BERLIN (AFP) - Germany fears xenophobia is taking root in its former communist east, where Islamophobic movement PEGIDA was born and where two recent incidents involving anti-migrant mobs shocked the country.
The ugly scenes of 20 to 30 apparently drunken onlookers cheering as a would-be asylum seeker home went up in flames Sunday in the town of Bautzen in Saxony state prompted one politician to warn that the region risked becoming a "failed state".
The outrage was compounded by the fact it came just two nights after 100 people angrily shouted "We are the people" while trying to block a bus carrying about 20 asylum seekers to a new shelter in Clausnitz, another Saxony town.
"It almost seems like a brown mob is striking somewhere everyday in Saxony and rearing its ugly face," said the tabloid-style daily Bild, in reference to the khaki-coloured shirts of the Nazis.
Burkhard Lischka, a Social Democratic lawmaker, went as far as to warn that "Saxony should be careful that it does not develop into a kind of 'failed state' with regards to far-right extremism".
The latest episode in Bautzen was also reminiscent of another low-point in Germany's history of anti-foreigner violence.
In 1992, thousands of bystanders applauded as a marauding mob flung stones and petrol bombs at a housing block for asylum seekers. That riot happened in Rostock-Lichtenhagen, another town in the former communist east.
Statistics suggest that the former German Democratic Republic, and specifically Saxony - where the neo-Nazi National Party of Germany (NPD) has seats - has got a particular far-right problem.
Of 231 extreme-right attacks recorded across the country between January 1 and February 20 this year, 47 happened in Saxony, according to an independent count by non-government groups the Amadeu-Antonio Foundation and Pro Asyl.
Saxony also saw the most cases of attacks against refugee homes.
According to the state's interior minister, 101 of 924 cases of such violence across Germany occurred in Saxony. The independent count by the Amadeu-Antonio Foundation puts the state in first place for such offences, with 146 attacks.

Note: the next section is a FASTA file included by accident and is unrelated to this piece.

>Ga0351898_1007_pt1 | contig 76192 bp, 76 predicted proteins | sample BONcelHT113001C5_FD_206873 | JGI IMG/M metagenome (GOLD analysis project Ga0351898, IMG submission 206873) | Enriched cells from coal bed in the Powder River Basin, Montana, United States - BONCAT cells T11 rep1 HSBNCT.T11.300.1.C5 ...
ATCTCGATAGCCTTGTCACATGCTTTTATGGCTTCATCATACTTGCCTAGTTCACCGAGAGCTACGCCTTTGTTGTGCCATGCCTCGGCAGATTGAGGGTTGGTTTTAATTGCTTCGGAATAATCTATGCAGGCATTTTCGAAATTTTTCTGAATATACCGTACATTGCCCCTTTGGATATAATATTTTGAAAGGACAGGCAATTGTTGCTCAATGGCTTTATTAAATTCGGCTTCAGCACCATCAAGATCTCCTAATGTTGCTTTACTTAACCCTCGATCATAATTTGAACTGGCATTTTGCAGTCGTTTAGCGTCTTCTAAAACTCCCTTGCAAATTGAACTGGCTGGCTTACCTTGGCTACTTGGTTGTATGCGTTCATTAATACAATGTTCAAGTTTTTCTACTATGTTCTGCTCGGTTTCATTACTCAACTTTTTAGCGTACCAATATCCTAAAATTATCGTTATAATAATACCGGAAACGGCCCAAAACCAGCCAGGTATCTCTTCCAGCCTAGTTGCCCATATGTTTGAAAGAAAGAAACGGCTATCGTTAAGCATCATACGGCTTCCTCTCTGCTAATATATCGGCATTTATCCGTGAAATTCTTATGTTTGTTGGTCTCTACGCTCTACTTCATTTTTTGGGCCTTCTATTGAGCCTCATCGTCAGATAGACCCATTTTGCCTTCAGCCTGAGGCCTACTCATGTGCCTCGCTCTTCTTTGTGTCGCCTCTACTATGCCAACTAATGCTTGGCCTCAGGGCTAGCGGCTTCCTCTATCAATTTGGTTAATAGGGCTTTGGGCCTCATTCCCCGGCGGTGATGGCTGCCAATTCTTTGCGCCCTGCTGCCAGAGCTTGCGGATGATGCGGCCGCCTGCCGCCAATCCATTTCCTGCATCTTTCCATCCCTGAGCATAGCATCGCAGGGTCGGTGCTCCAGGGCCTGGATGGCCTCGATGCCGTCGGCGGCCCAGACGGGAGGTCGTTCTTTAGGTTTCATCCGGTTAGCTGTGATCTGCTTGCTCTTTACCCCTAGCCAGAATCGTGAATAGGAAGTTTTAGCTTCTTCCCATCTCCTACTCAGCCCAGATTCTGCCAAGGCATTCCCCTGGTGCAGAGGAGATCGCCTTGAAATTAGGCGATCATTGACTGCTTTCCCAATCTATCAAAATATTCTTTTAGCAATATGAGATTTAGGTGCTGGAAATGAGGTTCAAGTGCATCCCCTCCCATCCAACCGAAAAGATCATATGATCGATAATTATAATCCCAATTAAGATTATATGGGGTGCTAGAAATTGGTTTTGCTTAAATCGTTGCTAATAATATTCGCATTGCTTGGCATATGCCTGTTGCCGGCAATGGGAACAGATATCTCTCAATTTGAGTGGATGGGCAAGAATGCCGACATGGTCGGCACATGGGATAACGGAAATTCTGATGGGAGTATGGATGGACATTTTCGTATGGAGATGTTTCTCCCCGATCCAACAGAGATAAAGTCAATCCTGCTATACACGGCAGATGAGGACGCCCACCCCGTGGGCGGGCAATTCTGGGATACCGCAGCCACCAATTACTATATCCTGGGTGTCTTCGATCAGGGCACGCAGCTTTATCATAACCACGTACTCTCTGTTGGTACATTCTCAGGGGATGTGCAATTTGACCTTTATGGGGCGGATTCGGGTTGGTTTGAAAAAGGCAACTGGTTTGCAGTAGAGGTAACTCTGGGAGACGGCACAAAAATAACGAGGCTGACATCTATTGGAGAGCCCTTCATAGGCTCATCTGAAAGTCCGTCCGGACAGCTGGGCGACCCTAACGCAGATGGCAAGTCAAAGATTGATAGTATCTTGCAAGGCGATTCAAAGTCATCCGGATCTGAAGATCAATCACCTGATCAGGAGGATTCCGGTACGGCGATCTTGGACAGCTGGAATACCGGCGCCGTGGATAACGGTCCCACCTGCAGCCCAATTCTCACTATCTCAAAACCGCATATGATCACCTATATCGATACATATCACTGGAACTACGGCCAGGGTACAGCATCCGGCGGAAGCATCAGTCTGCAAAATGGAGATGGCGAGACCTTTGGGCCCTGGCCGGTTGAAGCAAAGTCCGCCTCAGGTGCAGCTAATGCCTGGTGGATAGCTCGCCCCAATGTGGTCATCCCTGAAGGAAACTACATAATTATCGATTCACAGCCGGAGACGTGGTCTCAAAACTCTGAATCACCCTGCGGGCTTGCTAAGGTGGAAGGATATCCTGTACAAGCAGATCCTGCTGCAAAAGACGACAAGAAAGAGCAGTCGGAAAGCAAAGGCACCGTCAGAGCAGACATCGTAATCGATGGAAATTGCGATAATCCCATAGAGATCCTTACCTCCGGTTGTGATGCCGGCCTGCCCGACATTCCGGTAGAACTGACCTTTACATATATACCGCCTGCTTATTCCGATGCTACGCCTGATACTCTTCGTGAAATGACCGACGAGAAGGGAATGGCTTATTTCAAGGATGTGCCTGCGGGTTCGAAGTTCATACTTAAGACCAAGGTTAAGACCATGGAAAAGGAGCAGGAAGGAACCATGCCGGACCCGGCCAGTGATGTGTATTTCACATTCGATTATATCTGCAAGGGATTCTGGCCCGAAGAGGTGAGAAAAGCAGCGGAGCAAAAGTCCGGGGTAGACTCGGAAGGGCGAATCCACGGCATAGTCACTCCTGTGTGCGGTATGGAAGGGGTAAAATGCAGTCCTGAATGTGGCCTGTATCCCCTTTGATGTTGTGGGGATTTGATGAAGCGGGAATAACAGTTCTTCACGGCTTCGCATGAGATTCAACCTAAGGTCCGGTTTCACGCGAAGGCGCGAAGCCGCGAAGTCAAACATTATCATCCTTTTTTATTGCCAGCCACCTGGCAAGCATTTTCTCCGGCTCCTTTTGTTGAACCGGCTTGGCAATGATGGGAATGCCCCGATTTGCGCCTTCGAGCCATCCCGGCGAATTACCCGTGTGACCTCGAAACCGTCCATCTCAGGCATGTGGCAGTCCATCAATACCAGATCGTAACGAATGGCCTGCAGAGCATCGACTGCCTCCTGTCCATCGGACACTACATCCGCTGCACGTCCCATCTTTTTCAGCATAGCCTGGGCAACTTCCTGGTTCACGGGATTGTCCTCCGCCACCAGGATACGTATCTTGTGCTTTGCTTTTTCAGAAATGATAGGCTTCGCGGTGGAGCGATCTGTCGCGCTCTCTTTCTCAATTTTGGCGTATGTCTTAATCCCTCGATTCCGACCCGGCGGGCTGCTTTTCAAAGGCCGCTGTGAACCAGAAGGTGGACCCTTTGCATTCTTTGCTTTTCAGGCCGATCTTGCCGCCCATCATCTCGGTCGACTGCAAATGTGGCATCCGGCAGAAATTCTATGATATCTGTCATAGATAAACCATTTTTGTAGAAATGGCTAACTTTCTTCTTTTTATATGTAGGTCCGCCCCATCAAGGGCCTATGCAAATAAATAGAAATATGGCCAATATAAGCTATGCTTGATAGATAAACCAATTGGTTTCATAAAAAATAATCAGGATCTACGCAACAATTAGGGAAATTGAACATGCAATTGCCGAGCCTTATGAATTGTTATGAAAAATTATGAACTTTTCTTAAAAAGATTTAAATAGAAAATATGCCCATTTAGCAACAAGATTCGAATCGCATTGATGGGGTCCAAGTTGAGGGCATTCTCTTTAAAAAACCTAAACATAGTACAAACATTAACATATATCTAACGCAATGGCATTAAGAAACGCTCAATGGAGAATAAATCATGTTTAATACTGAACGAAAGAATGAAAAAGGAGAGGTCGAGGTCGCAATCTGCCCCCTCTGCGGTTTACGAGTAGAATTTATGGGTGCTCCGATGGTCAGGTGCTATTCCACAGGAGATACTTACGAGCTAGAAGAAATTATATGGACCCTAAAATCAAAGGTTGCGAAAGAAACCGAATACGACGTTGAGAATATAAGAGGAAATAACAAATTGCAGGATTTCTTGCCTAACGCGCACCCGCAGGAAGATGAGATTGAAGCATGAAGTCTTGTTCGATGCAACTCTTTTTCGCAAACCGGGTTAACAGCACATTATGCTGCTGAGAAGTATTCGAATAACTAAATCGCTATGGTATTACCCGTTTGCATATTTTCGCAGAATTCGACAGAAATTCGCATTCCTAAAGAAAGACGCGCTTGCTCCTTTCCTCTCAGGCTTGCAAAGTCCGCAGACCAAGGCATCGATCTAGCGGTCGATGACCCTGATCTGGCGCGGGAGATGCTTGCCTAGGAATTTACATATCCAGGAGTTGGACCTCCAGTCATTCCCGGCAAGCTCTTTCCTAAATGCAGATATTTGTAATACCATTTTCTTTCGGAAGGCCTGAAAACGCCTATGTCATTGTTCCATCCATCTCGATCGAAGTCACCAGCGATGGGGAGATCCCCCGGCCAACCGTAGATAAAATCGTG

Former parliamentary speaker Wolfgang Thierse said xenophobia was more visible in the east as a result of the "sharp upheavals" that the region has been through in the past quarter-century.
"A person who had to survive so many changes in the last 25 years would obviously stand less firm in his democratic and moral convictions," he told the Funke regional press group, in reference to the 1989 fall of the Berlin Wall.
Although east Germans were finally in the embrace of democracy in the 1990s, they were also subject to massive changes and trauma including fears of economic collapse.
Even today, the east lags behind the west in terms of jobs and wealth.
Sociologist Matthias Quent said another key difference was that in the west, any talk of xenophobia is promptly quashed by its "stronger civil society with an strong culture of debate".
"Far-right comments are mostly taboo in public," he told news weekly Die Zeit.
For Quent, a game-changer was the rise of Islamophobic street movement PEGIDA, which was born in the eastern town of Dresden.
PEGIDA started life around 18 months ago as a xenophobic Facebook group, initially drawing just a few hundred protesters in Dresden before gaining strength, peaking with a rally of 25,000 people.
It has recently seen a revival with the arrival of tens of thousands of asylum seekers, many fleeing war in mostly Muslim countries like Syria and Iraq. They are part of an unprecedented influx of newcomers to Germany, which took in more than a million migrants and refugees last year.
"In eastern Germany... PEGIDA and other groups have taken public space and opened it to the right. Far-right comments are accepted," said Quent. "Politicians and society have been caught sleeping on this count." Government spokesman Steffen Seibert urged a "clear response from government institutions and the majority of citizens" to prevent such "deeply shameful" episodes against migrants.
Individuals too must stand up against racism and xenophobia, he said, condemning the "cold-hearted and cowardly" mob.
"This is not something that we can solve with rules from Berlin," he said. "It is something that we must, as a society, take a clear stance on. That's something that we can do."